Gunmaker Remington faces default as Americans buy fewer firearms

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James Vogts, an attorney for Remington Arms. Remington’s rating was cut to CCC-.

Remington Outdoor, the second-largest U.S. gunmaker has suffered a “rapid” and “sharp” deterioration in sales and a similar drop in profits since January, and faces “continued softness in consumer demand for firearms,” credit analysts at Standard & Poor’s Global Ratings said in a report Friday.

S&P as a result has cut the company’s corporate credit rating — already at a junk-bond-level CCC+ — two full notches, to CCC-, a move likely to make the company’s high-yield debt less attractive to investors and lenders, and force Remington to pay more in interest. The company could face a change in control, bankruptcy, or default on its debt by next year.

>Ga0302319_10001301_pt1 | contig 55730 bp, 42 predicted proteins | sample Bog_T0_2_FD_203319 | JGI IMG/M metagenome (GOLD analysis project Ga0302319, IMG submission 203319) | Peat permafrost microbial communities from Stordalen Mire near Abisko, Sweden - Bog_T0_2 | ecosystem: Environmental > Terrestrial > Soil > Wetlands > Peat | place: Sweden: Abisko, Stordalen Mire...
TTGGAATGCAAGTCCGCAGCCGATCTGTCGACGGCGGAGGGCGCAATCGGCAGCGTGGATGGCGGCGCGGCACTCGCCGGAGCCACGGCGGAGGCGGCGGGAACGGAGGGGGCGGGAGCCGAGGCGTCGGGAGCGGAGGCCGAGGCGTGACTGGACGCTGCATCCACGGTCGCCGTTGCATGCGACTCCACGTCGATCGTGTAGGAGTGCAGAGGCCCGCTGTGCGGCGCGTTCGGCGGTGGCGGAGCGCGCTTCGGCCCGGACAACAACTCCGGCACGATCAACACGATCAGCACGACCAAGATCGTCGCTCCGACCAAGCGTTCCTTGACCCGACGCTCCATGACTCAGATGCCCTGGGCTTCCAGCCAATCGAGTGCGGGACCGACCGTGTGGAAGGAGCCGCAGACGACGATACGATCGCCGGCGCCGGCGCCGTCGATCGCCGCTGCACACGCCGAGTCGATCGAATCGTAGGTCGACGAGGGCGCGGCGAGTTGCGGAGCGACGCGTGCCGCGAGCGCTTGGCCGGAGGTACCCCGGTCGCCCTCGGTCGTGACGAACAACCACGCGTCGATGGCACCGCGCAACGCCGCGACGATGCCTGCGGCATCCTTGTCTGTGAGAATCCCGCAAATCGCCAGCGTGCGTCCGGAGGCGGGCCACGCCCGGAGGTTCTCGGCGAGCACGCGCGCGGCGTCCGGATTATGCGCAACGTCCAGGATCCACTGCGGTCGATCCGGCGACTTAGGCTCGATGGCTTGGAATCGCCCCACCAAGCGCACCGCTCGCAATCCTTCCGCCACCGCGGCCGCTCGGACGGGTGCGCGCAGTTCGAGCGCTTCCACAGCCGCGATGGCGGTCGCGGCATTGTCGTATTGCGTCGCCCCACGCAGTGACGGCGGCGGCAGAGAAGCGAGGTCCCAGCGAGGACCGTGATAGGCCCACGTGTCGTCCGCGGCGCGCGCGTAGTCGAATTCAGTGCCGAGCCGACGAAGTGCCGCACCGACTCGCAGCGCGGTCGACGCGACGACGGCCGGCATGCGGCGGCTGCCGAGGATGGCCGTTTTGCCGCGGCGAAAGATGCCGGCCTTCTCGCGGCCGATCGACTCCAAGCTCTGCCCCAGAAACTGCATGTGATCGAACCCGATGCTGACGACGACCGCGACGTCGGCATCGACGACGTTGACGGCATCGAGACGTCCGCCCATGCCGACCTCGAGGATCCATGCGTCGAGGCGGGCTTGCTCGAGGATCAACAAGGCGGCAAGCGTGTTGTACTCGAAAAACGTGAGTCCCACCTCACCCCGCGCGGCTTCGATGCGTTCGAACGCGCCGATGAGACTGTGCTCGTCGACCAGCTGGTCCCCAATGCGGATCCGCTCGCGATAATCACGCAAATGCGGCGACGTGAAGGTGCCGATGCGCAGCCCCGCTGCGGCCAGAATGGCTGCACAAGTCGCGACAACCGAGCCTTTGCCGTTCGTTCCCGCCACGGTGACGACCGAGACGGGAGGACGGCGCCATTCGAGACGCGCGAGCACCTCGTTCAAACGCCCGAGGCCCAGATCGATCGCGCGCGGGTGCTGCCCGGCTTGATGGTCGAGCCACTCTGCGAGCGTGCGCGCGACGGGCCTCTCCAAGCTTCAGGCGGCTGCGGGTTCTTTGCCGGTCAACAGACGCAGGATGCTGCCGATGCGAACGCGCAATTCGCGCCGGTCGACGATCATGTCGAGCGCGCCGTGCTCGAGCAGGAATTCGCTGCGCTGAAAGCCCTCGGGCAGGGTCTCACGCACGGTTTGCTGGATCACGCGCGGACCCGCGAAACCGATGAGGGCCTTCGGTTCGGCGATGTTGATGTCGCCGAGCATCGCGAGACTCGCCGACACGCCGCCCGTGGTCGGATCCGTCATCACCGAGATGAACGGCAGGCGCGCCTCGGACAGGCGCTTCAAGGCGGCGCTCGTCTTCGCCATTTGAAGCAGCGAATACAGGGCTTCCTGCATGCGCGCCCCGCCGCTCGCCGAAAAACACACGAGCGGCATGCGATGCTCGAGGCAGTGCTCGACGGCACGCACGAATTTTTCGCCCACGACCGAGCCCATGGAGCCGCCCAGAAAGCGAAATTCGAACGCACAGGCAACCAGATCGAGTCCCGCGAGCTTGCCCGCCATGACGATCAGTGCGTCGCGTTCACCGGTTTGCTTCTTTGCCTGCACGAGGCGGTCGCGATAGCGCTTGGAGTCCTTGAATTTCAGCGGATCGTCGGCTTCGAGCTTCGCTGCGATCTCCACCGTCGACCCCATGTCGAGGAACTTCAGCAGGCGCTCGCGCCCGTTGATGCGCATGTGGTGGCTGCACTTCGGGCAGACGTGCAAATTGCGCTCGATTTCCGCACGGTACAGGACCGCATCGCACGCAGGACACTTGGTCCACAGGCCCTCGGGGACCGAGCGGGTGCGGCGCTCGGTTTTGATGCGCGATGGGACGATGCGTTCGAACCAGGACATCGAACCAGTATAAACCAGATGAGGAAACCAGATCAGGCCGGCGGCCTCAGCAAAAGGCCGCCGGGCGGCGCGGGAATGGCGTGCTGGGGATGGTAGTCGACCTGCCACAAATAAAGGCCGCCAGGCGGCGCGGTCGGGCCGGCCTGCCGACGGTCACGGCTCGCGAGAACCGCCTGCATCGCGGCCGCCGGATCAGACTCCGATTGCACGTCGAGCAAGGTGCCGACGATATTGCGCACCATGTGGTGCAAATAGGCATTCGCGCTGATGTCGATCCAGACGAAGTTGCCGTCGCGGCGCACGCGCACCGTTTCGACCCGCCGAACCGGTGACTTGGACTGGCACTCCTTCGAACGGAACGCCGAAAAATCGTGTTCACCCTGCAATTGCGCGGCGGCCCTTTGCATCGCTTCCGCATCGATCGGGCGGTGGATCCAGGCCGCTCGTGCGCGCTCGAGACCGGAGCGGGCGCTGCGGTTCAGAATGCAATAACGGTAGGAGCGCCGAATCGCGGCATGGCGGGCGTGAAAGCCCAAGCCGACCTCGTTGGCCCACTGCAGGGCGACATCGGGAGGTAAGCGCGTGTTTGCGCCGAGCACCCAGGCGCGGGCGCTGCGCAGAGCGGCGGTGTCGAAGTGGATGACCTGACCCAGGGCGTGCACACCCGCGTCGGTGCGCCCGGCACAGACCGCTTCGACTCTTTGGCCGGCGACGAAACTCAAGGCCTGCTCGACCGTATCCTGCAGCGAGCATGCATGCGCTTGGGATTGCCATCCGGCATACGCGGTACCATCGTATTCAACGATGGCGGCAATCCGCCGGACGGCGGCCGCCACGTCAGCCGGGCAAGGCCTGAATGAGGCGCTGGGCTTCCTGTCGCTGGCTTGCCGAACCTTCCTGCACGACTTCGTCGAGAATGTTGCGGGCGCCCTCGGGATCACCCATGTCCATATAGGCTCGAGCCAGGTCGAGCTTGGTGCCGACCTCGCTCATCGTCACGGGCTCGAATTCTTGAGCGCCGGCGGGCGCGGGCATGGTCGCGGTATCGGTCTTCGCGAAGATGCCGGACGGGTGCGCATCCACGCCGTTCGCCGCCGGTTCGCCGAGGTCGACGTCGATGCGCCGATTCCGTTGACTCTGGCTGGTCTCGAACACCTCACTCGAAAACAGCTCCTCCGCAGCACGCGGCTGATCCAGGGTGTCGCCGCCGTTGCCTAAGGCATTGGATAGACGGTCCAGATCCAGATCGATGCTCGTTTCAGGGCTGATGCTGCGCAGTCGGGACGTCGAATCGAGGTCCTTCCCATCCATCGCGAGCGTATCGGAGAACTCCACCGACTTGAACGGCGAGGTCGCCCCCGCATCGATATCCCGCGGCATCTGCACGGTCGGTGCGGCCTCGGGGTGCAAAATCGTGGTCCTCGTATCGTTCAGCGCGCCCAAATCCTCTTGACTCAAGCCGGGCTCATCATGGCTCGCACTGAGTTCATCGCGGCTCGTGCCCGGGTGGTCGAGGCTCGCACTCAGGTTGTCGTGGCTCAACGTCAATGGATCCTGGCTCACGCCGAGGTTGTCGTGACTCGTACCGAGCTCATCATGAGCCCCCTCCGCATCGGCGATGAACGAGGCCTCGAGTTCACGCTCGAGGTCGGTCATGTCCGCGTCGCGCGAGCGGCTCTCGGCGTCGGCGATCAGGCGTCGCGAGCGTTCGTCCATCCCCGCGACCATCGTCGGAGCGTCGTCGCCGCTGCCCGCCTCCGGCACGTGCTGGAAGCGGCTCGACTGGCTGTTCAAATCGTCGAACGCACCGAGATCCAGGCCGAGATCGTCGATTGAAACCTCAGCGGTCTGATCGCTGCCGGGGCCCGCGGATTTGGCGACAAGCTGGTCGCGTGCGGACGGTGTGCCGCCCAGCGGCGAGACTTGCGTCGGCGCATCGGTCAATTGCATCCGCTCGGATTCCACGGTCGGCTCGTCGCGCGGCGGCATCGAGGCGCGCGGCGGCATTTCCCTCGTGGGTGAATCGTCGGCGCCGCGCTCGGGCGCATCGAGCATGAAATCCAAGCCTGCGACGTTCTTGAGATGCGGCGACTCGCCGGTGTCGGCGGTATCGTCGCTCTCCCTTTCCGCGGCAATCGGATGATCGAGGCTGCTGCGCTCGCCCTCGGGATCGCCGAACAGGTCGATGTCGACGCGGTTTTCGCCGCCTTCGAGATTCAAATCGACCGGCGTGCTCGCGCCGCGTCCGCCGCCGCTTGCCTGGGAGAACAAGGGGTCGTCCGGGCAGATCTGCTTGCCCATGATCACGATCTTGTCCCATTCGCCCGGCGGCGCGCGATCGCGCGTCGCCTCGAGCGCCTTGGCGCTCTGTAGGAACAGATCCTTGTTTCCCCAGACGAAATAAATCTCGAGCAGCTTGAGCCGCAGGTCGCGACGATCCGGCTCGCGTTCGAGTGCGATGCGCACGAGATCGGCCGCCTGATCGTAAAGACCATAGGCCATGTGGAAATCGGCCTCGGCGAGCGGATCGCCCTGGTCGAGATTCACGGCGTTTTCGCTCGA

A backlog of unsold, unwanted firearms will force Remington to operate at a loss and “pressure the company’s sales and profitability at least through early 2018, resulting in insufficient cash flow for debt service and fixed charges,” unless Remington gives up cash to pay for ongoing operations, S&P adds.

S&P expects “a heightened risk of a restructuring” of Remington’s $575 million senior secured loan and asset-based lending facility, which it is supposed to pay back in 2019.

If Remington defaults on its payments, based on the company’s current value, S&P expects first-lien creditors may receive around 35 cents back from every dollar they have lent or invested. Lower-rated creditors would get back less, or nothing.

Default is not yet “a virtual certainty,” the report added.